Did you know that we collect math ideas for each letter of the alphabet? Some are simple — it was fun to create transportation printables for the letter T. But the letter Y… what were we going to do, count yaks?
Thankfully I realized that yarn can be a great math manipulative — for measuring, of course. So today I’m sharing a few ways to teach measurement to kids using yarn.
I decided to do this lesson after my daughter’s day at first grade so that she could participate too. The activities I’ll share can be used with preschoolers, kindergartners, and first graders — depending on the ability and interest level of the kids.
For the sake of my Three, we started out very simply. I cut out lengths of yarn in five separate colors and gave each of my kids this piece of paper with colored bars. Their job was to line up each piece of yarn along the edge. Then we talked about which was longest, shortest, second longest, etc.
Next, I gave each of my kids a length of yarn (in their favorite colors, of course). We moved around the house and I pointed out different toys, furniture, and household objects. “Do you think your yarn is shorter or longer than this vent?” My Three was pleased to discover that his string was almost the exact same length.
“My yarn is shorter than the couch.”
“The piano is longer than my piece of yarn.”
Next, the kids cut lengths of yarn to compare our bodies. My Five measured his waist.
Then he measured my waist. After cutting lengths of yarn for every member of the family, including my husband, we laid them out on the floor. My Five announced, “Mommy’s the winner!” Yes. I win. At least I have an excuse (until mid-January).
After doing a lot of work with nonstandard measurement, it was time to introduce inches, feet, and yards. I cut a length of yarn to represent each.
Next, I gave my Six the inch-long piece of yarn, my Three the foot-long piece, and my Five the yard-long piece. By this time my Three had tired of the lesson and moved on to other things. His older siblings, however, hunted for objects that matched their lengths.
Among other things, my Five discovered that the bottom of our refrigerator is about one yard tall.
His sister found items in the craft closet that measured one inch in length.
Our drawers are a foot wide. So are our kitchen chairs.
After a day at school, my Six was ready to go read her books – so just her younger brother (not yet in kindergarten) completed this measurement worksheet with me at his side. He learned to line up the ruler at the end and read the number which matched up with the other end of the rectangle.
My Three was eager to do a page himself. I printed a page for him, which he enjoyed – but it was not something he could have completed on his own. He never quite caught on how to line up the ruler and how to find the number which shows the length. No worries – he’s three!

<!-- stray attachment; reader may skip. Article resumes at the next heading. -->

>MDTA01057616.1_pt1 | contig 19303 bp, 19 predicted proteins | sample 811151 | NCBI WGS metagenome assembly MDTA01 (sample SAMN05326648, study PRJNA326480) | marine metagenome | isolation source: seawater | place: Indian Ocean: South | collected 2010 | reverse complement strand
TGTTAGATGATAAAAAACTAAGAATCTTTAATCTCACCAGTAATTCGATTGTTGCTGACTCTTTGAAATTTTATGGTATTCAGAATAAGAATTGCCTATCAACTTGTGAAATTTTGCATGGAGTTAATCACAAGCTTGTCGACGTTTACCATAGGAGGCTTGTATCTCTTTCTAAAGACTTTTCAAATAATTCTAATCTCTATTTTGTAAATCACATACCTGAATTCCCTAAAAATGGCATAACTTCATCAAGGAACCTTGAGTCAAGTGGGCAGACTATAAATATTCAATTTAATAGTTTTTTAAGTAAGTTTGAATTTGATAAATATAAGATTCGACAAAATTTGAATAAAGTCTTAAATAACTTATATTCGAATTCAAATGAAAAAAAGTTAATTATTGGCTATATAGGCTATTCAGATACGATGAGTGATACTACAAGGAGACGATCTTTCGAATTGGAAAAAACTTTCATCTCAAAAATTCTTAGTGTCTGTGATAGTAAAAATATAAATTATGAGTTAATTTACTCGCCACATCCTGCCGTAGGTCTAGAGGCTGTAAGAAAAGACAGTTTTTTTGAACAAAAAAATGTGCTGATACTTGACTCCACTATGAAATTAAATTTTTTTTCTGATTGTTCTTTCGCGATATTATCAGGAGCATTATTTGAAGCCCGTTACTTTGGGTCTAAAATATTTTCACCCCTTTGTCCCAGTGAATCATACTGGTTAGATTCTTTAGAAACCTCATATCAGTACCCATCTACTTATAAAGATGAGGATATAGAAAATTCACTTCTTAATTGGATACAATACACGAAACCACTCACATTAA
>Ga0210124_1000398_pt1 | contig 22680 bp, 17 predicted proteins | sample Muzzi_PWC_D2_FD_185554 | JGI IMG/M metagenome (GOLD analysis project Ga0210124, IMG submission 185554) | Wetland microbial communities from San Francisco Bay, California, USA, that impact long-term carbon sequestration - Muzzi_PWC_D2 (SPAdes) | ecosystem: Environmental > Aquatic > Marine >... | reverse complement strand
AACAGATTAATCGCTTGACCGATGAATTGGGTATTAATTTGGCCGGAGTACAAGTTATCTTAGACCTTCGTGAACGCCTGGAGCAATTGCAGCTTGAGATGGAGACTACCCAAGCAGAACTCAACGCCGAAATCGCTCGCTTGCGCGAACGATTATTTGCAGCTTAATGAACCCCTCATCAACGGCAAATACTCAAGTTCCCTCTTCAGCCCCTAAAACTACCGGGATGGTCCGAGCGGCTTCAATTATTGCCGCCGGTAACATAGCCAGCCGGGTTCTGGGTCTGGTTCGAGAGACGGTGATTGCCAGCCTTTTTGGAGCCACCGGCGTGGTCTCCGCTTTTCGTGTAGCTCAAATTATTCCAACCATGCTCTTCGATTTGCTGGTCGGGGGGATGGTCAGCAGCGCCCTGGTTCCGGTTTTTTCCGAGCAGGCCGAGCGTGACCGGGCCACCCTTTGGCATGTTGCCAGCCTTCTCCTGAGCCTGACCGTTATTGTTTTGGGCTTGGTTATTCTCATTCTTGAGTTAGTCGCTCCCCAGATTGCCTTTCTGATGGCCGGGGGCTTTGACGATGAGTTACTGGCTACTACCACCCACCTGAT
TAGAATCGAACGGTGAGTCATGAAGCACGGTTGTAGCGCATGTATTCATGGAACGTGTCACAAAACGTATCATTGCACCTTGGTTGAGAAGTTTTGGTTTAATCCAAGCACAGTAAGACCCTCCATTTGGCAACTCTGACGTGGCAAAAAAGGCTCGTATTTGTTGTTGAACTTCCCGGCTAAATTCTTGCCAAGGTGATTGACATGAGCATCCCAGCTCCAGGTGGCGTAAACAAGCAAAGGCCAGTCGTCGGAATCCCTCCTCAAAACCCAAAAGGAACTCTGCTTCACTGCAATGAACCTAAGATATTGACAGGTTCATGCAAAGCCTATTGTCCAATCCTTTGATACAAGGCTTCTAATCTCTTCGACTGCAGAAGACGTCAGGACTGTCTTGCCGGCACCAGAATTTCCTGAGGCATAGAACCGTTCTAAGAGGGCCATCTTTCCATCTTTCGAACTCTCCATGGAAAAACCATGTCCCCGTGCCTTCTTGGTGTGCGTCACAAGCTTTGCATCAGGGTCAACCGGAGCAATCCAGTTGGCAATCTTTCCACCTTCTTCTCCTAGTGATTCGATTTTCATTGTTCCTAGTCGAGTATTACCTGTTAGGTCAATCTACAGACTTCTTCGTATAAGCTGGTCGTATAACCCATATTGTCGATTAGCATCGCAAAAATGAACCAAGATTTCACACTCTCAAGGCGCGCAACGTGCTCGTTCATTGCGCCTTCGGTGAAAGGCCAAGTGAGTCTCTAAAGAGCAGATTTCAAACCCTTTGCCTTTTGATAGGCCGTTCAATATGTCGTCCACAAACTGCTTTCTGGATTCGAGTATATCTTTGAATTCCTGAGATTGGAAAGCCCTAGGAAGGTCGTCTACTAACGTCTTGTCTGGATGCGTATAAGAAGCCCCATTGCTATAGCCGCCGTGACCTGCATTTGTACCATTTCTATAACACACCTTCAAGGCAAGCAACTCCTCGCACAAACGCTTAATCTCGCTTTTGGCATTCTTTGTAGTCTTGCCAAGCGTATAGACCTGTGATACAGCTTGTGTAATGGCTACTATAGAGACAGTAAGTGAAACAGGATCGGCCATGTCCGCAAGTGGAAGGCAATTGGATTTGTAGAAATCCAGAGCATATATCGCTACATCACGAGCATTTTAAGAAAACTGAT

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You have such amazing resources. Thank-you for sharing:-)
Awsome Ideas!! Will have to work all of them with my pre Ks.
Thank you for the great ideas. I was looking for a math activity for my preschoolers to go with the book “Just how long can a long string be?” by Keith Baker
I’m glad you found this post – it sounds perfect for that book. I haven’t seen it yet. Will have to reserve it from the library for my preschooler!
LOve this! We are starting measurement next week in first grade so this is perfect! Thanks for sharing at After School!!
As I was planning this I thought it would have worked very well in my classroom… hope you get (got) a chance to try it!
Yarn can be used in so many ways, including making math fun!
Thank you for stopping by the Thoughtful Spot Weekly Blog Hop this week. We hope to see you drop by our neck of the woods next week!
Thanks for visiting, Jill!
Ann @ My Nearest and Dearest
This is great, Anna! The yarn is such a simple and effective way to help kids understand length.
Thank you, Ann!
maryanne @ mama smiles
Yarn is pretty useful stuff! Love this activity!
Thanks, Mary Anne!
Katie @ Gift of Curiosity
I have just started doing some basic measurement activities with my kids as well. I love the ideas you shared here using yarn. And how cute that you were the “winner.” 🙂 Hope you have a smooth delivery and transition with your newest addition!
Thank you so much, Katie!
Great ideas for early measurement and introducing standard length. Even after 20 years of living in US yards still stump me 🙂 If you don’t mind, I am going to add this post to my upcoming round up of 100 math ideas for 100 days of school.
Of course you’re welcome to share anything of mine in a round up without asking :). I can certainly understand how the standard system of measurement is confusing. Tonight my 3 year old was using his tape measure to measure the length of the couch. “Mom, the couch is 10 pounds!” 🙂